Is it Global Warming when Pink Flamingos land in Soldotna?
Pink Flamingos may not be a traditional Holiday dcor, but none the less a flock of the plastic pink tropical birds appeared in front of the Soldotna Visitors Center located near the bridge last week. "We didn't do it, it was done unto us!" exclaimed Michelle Glaves, Soldotna Chamber of Commerce executive director. "We were officially 'flocked' as the citation posted on my door read. There were fifty-some flamingos by Les and the Bench when we came in to work Monday and the ransom letter stated that for a donation to the Soldotna Playground the flamingos will happily fly away to a location of our choosing," said Glaves. Since the Chamber's flocking, the birds have stealthily congregated at McDonalds for some fries, and made their way over for a workout at the Fitness Place.
Festival of Lights brightens long Alaskan nights
"It's a celebration of the miracle of lights," Barbara Koval told those who came to her restaurant the first night of Chanukah. For the first time since Koval bought the Naptowne Inn & Caf in Sterling, she decided to share some of the Chanukah joy and traditional foods of the Holiday that she has celebrated since she was a child. "We had free potato latkes with everything on our menu, and Rugula, a traditional sweet pastry, compliments of Jackie one of our wonderful customers. We read the Chanukah story of the oil that lasted eight nights, then lit the Menorah and invited everyone to join in spinning the dreidel." Koval told the Dispatch. One of the best-known symbols of Chanukah is the dreidel. A dreidel is a four sided top with a Hebrew letter on each side. The four letters are: SHIN, HEY, GIMEL, NUN. These letters mean "A Great Miracle Happened here." Dreidel is also a popular game played during the Holiday. Players use pennies, nuts, raisins, or chocolate coins (gelt) as tokens or chips. The player spins the dreidel. When the Dreidel stops, the letter that is facing up decides the spinner's fate.
Eagles grant $5,000 to Challenger Learning Center of Alaska
As the Challenger Learning Center of Alaska (CLCA) continues to inspire the next generation of scientists and space explorers, the fraternal order of Eagles continues to support those efforts financially. Last week Tim Navarre, on behalf of the Eagles throughout Alaska, presented CLCA executive director, Larry Porter, and chief operating officer, Marnie Olcott, with another check for $5,000. "The CLCA does serve and inspire the youth throughout Alaska, so I'm proud that our state organization as well as our local chapter stepped up to the plate to continue to support the Challenger Learning Center on behalf of the future for all Alaskans," Navarre told the Kenai Chamber of Commerce. According to Navarre, the Fraternal Order of Eagles is an international non-profit organization, uniting fraternally in the spirit of liberty, truth, justice, and equality, to make human life more desirable by lessening its ills, and by promoting peace, prosperity, gladness and hope.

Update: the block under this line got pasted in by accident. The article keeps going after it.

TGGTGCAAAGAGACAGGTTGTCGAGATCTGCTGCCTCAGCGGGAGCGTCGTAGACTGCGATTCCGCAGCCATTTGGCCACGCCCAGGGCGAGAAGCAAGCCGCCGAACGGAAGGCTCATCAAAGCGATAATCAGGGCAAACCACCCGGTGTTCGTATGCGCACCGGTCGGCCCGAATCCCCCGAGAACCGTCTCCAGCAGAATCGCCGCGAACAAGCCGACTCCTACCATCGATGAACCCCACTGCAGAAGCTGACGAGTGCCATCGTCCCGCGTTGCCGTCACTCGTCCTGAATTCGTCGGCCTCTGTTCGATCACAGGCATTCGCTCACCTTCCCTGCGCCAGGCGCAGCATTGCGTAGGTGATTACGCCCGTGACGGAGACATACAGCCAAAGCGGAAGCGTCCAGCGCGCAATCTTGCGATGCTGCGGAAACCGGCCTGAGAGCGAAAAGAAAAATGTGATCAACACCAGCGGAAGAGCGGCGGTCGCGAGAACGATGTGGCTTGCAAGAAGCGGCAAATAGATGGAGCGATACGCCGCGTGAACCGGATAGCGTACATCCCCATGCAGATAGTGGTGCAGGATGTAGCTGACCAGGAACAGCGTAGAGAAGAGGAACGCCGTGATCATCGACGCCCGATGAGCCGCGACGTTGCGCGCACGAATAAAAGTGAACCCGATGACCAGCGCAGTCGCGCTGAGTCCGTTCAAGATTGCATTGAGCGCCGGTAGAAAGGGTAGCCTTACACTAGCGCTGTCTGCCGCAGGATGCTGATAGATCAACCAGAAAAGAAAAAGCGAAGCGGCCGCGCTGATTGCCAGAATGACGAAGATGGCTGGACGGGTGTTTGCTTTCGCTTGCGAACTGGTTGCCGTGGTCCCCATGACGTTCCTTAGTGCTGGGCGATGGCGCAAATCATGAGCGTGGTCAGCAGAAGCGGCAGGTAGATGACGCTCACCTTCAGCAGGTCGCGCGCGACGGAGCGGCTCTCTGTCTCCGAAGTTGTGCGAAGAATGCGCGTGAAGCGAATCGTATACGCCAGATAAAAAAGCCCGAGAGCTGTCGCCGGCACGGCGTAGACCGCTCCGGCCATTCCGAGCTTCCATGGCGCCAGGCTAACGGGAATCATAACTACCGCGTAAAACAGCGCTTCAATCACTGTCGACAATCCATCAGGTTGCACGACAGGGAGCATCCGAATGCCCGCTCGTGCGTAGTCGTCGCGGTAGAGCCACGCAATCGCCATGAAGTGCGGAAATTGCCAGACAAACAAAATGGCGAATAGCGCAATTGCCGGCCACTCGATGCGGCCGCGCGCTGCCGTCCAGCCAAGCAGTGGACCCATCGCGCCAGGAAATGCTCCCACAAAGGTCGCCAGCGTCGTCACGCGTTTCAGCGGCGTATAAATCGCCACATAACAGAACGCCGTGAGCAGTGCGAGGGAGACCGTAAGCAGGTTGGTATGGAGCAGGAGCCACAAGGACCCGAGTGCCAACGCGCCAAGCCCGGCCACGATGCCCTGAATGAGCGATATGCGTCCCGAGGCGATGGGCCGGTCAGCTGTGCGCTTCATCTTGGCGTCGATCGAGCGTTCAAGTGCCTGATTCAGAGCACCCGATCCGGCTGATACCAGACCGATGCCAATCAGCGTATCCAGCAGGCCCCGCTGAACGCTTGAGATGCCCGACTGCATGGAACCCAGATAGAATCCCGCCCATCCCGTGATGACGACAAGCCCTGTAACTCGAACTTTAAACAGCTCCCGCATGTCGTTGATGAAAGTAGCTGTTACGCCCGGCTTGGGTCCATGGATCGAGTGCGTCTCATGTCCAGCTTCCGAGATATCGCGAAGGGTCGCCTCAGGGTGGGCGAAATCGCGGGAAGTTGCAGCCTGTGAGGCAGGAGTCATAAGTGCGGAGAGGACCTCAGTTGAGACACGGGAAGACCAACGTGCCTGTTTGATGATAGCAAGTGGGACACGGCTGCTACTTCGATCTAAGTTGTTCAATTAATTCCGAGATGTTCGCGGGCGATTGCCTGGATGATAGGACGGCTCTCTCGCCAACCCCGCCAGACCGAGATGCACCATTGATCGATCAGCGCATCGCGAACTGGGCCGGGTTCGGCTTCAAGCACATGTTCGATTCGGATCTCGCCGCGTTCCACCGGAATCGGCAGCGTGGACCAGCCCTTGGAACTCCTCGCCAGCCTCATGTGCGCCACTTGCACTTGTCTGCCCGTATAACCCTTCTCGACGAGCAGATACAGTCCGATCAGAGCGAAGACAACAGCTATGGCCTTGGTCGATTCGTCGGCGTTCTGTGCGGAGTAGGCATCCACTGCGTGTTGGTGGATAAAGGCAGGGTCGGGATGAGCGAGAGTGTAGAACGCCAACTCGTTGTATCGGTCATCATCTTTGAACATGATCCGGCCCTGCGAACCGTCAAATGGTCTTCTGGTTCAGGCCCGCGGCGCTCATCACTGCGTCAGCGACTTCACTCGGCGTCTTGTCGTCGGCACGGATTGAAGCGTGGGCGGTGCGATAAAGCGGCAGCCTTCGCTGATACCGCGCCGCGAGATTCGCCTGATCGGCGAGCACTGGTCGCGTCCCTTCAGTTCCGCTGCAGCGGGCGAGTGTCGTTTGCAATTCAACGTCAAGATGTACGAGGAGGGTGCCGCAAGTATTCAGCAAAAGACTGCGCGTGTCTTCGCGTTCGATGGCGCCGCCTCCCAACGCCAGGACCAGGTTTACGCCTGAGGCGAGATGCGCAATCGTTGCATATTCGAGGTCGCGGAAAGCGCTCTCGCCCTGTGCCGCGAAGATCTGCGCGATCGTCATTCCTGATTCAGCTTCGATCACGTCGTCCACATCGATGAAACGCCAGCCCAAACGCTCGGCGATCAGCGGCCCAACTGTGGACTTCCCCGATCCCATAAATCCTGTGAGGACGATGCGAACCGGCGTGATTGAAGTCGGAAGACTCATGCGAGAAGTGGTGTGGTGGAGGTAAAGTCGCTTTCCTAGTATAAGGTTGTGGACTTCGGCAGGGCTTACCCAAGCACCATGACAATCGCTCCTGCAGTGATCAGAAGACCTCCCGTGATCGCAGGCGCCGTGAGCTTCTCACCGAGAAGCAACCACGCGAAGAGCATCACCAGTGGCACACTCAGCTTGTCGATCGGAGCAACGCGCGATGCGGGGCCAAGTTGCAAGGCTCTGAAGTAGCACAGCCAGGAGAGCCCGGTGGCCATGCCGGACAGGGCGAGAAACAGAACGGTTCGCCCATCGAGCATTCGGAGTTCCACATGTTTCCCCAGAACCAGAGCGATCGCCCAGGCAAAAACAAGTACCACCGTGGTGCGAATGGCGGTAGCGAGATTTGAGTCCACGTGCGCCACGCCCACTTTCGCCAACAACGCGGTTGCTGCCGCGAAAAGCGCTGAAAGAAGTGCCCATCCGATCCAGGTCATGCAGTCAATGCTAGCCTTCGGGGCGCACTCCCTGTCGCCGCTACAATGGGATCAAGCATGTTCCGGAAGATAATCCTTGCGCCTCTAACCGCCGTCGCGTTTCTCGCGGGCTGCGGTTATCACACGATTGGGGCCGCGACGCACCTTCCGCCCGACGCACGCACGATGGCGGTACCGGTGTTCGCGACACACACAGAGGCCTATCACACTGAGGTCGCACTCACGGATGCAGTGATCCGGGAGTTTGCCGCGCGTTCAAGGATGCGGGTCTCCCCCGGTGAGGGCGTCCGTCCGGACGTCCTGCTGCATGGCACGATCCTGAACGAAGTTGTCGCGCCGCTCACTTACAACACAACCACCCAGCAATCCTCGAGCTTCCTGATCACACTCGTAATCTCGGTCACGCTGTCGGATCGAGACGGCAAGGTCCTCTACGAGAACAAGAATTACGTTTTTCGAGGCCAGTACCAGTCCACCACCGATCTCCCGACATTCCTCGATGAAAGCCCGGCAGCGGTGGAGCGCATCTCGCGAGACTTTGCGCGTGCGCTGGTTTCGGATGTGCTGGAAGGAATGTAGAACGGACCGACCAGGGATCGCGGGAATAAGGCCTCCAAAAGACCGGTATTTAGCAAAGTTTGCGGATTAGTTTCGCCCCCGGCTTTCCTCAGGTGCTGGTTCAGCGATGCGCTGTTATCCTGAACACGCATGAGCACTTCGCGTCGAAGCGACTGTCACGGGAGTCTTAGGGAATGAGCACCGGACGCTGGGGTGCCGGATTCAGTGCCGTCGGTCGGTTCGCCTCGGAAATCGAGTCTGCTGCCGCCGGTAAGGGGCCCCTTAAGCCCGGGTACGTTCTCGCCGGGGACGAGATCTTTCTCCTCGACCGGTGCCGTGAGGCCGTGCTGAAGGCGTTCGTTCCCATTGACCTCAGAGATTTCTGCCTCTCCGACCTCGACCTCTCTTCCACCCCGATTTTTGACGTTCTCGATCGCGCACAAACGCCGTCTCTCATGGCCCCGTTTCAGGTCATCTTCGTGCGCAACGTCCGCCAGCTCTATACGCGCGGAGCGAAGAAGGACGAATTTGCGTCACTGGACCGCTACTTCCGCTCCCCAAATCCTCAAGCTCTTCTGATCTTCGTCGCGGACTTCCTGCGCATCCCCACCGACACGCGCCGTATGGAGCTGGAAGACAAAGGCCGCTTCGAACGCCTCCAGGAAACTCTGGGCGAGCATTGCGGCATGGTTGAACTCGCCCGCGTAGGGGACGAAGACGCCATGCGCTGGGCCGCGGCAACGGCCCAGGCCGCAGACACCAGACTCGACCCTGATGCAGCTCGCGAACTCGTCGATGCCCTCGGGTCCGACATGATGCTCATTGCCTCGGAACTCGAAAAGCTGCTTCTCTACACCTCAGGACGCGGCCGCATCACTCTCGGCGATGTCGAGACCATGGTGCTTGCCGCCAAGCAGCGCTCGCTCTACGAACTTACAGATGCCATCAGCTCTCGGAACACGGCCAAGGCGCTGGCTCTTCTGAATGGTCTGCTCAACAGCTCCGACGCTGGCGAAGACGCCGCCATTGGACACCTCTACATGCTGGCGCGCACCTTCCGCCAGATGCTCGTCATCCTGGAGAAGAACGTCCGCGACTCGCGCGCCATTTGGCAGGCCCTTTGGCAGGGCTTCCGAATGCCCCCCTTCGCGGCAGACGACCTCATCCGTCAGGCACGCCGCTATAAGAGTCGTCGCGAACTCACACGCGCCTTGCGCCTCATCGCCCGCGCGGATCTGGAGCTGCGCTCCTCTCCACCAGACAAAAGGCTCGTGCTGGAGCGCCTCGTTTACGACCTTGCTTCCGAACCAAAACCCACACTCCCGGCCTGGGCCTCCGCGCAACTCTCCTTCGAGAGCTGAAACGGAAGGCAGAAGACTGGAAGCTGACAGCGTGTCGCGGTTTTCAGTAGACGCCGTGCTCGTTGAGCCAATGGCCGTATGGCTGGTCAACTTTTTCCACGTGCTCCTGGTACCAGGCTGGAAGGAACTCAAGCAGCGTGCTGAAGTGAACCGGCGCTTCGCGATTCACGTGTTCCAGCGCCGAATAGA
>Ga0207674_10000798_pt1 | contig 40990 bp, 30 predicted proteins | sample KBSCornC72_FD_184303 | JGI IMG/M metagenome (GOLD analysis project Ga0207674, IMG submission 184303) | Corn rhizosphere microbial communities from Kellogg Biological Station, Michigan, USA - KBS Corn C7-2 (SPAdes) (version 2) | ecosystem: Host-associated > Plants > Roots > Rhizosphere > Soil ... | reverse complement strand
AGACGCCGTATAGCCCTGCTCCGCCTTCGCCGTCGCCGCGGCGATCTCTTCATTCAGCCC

Stylist Cindy Berta opens new Ciao Bella Salon
Complete with a 72inch plasma screen TV, Cindy Berta has opened the new Ciao Bella beauty salon located across the Sterling highway from Big John's behind the new Lynden Transport building. "It's a great and spacious atmosphere, we did everything so that people would feel at home here in a very private location," says Cindy. Formerly the location of Hayes Electric, the Ciao Bella Salon has been totally renovated and offers Berta a chance to work closer to home and schedule appointments to be more accommodating to her clients. "I opened the salon to be closer to home and have more flexible hours to offer since I live next door," said the veteran stylist. "I've been doing hair for thirty years in Colorado and California, where I was the director of education for Paul Mitchell in the eighties and nineties. I have family here in Alaska, and have been coming to visit every year until three years ago, when I decided to make the move here permanently," said Cindy.
Soldotna artist raises money for school in Philippines
A Soldotna graphic designer is taking his craft to the far shores of the Philippines in an effort to give impoverished budding artists a leg up.
Drive drunk -- go to jail: Kenai, Soldotna police, troopers step up holiday patrols
DUIs seemed to follow Alaska Bureau of Highway Patrol Sgt. Eugene Fowler Friday night. A few loops through Nikiski's snow-covered roads and there was hardly a vehicle to be found. A few minutes later, while Fowler conducted a routine traffic stop heading back toward Kenai, another officer radioed dispatch to say he would be conducting a field sobriety test in Nikiski.
People magazine shines spotlight on ornament by Anchor Point artist
When Karin Marks, owner of Art Shop Gallery in Homer, got a call from People magazine in July, she thought the person on the other end of the phone wanted to sell her a subscription. When the long-distance caller told Marks People was looking for handmade ornaments from each of the 50 states, had Googled galleries around the country and narrowed their Alaska search down to hers, Marks was skeptical.
Joan J. Wood
Longtime Soldotna resident Mrs. Joan J. Wood died Thursday, Nov. 12, 2009, while visiting relatives in Ogden, Utah. She was 75.
Anderson Kempf, 6, finds a new best friend in Hawawii. Anderson is a first-grader at Mountain View Elementary School and is the son of Jayson and Jackie Kempf.
Edie Watts of Soldotna, and her cat, Birdie, play hide- and please-don't-seek. Birdie and Edie are actually great friends and are often found snuggled up together at nap time.
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